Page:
LDR Robot with IR and a Servo

The LDR/IR Robot is designed to seek out light and avoid obstacles. The robot uses the Light Dependent Resistor to seek out light and the Infrared Sensor to detect and avoid objects in its path. The following are instructions with pictures to show exactly how we built our robot. Your robot can be designed the way you desire and in your own order. At the end of this manual you will find some pictures of various robots built with this kit. Use your imagination and make your robot unique. Have fun!

Here is a video of the robot in action!

You will find that not all parts have to be used.


  • 1 x Arduino
  • 1 x Battery Holder
  • 1 x Acrylic Chassis
  • 1 x On/Off Switch
  • 2 x Motor Gearbox and Wheel
  • 1 x Power Jack
  • 3 x LDR
  • 1 x IR Receiver
  • 12 x LED
  • 2 x IR LED
  • 14 x Resistor
  • 1 x Servo
  • 4 x NPN Transistor
  • 1 x Ping Pong Ball
  • 4 x Diode
  • 2 x Screw
  • 1 x Bread Board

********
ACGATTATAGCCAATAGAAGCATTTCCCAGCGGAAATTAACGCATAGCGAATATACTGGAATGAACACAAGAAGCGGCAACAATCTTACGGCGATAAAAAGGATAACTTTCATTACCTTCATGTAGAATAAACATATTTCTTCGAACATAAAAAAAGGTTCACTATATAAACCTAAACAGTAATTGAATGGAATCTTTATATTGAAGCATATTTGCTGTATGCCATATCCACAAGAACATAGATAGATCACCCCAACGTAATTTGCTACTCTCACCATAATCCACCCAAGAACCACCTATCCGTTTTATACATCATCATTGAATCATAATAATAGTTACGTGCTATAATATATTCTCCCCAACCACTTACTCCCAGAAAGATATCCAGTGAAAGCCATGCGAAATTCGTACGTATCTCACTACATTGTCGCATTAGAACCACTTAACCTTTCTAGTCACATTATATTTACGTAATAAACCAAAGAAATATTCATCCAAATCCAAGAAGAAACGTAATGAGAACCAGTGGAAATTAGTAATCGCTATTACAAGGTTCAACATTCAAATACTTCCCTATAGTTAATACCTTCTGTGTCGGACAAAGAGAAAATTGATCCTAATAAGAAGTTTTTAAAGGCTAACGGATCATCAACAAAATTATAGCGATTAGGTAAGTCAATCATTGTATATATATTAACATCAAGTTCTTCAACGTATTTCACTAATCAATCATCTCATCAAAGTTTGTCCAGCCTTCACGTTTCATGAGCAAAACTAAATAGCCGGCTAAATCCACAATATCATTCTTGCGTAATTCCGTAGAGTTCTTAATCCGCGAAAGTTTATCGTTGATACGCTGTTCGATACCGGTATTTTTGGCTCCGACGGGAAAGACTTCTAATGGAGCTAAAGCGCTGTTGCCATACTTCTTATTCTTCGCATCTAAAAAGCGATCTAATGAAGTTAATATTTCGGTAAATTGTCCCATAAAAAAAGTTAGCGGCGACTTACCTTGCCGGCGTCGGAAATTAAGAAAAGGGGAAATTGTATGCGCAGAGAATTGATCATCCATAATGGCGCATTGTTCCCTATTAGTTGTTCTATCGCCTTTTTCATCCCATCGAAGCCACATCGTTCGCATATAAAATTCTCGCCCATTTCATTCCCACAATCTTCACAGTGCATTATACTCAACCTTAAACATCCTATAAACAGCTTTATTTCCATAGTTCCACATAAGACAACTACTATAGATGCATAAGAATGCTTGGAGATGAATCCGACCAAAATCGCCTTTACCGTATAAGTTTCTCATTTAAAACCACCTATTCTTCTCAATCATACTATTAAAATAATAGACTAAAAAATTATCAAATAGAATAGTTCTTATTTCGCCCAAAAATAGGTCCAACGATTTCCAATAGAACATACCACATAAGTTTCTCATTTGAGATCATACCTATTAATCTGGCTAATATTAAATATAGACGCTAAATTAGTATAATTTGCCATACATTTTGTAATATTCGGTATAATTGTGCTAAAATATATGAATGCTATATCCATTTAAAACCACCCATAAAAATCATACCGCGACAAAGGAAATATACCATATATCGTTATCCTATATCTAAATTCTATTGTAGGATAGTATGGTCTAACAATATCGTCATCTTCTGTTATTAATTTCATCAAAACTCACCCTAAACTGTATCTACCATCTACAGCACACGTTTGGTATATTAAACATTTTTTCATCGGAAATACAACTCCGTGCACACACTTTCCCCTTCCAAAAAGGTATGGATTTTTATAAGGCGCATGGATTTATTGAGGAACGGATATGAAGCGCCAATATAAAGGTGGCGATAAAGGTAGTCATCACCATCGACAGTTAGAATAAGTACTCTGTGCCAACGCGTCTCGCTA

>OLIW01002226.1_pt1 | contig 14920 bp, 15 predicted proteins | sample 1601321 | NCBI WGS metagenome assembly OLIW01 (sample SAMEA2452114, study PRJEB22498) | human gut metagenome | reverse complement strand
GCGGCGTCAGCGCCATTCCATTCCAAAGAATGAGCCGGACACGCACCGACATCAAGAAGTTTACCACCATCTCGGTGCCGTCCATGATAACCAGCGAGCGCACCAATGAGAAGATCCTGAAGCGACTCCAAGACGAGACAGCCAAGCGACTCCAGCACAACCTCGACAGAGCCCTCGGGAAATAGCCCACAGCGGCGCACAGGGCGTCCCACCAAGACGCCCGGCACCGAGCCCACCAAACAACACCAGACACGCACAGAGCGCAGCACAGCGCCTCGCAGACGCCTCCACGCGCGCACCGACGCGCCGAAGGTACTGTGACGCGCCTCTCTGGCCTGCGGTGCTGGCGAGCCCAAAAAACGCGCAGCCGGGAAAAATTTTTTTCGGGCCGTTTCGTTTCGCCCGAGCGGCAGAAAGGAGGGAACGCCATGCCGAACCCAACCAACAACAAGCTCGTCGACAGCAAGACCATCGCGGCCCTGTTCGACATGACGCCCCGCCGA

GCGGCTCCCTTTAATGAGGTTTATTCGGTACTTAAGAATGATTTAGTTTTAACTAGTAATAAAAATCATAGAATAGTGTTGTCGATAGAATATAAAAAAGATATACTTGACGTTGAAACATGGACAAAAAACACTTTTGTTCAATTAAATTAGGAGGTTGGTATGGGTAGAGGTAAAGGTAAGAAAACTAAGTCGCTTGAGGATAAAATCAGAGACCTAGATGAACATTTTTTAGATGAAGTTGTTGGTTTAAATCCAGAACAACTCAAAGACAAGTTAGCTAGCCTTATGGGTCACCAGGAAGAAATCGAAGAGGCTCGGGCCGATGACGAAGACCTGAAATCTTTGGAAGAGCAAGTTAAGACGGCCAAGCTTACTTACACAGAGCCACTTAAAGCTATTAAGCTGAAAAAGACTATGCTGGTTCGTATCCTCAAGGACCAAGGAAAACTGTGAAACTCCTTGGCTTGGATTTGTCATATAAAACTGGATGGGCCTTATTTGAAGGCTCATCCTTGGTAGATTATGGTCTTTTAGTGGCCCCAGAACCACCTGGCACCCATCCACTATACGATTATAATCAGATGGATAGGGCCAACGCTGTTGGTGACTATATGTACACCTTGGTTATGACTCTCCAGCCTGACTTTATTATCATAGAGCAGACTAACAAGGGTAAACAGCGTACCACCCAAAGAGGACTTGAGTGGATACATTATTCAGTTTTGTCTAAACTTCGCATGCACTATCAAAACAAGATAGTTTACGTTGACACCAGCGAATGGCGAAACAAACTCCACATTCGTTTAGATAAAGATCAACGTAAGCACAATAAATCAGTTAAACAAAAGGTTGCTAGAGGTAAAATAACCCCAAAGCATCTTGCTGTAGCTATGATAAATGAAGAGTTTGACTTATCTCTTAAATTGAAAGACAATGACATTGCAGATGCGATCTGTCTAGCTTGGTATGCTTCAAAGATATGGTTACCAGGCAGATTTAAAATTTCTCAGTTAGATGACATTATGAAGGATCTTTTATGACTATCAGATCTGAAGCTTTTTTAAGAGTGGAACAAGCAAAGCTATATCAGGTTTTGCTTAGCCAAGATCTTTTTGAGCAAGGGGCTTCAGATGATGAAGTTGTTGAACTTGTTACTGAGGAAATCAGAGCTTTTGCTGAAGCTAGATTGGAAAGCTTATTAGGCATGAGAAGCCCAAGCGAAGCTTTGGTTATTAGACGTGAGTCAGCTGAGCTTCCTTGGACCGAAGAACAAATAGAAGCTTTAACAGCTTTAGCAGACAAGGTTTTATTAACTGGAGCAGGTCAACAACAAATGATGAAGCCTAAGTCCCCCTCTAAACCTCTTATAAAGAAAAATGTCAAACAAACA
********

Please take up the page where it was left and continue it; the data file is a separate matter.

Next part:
• 2 x Velcro
  • 1 x Straw
  • 1 x Wire Pack

The tools used in this project are:

  • Hot Glue Gun
  • Scissors
  • Small Screwdriver
  • Needle Nose Pliers
  • Wire Stripper
  • Sharpie
  • Electrical Tape
  • Soldering Iron (can be done without)

Step 1: Wiring The Motors

The chassis of the robot is not predetermined, make it how you want, the only rule is to make it awesome!
Find the motor, which is already placed within the yellow gearbox, but can be taken out if you so choose for other projects. Attach a pair of the twisted wires to the motor’s metal tabs by first stripping the ends of the wires and then inserting them through the holes in the tabs. Normally this would be done using a soldering gun however it works well to insert the wire through the hole and firmly clamp the wire around it using needle nose pliers. Be careful not to twist the tab on the motor because it might break. Once it is connected firmly, place a drop of hot glue over it to keep it in place.


<p>hey... how do u run the motors . what is the code for running it ? pls answer asap kindly..plsssss</p>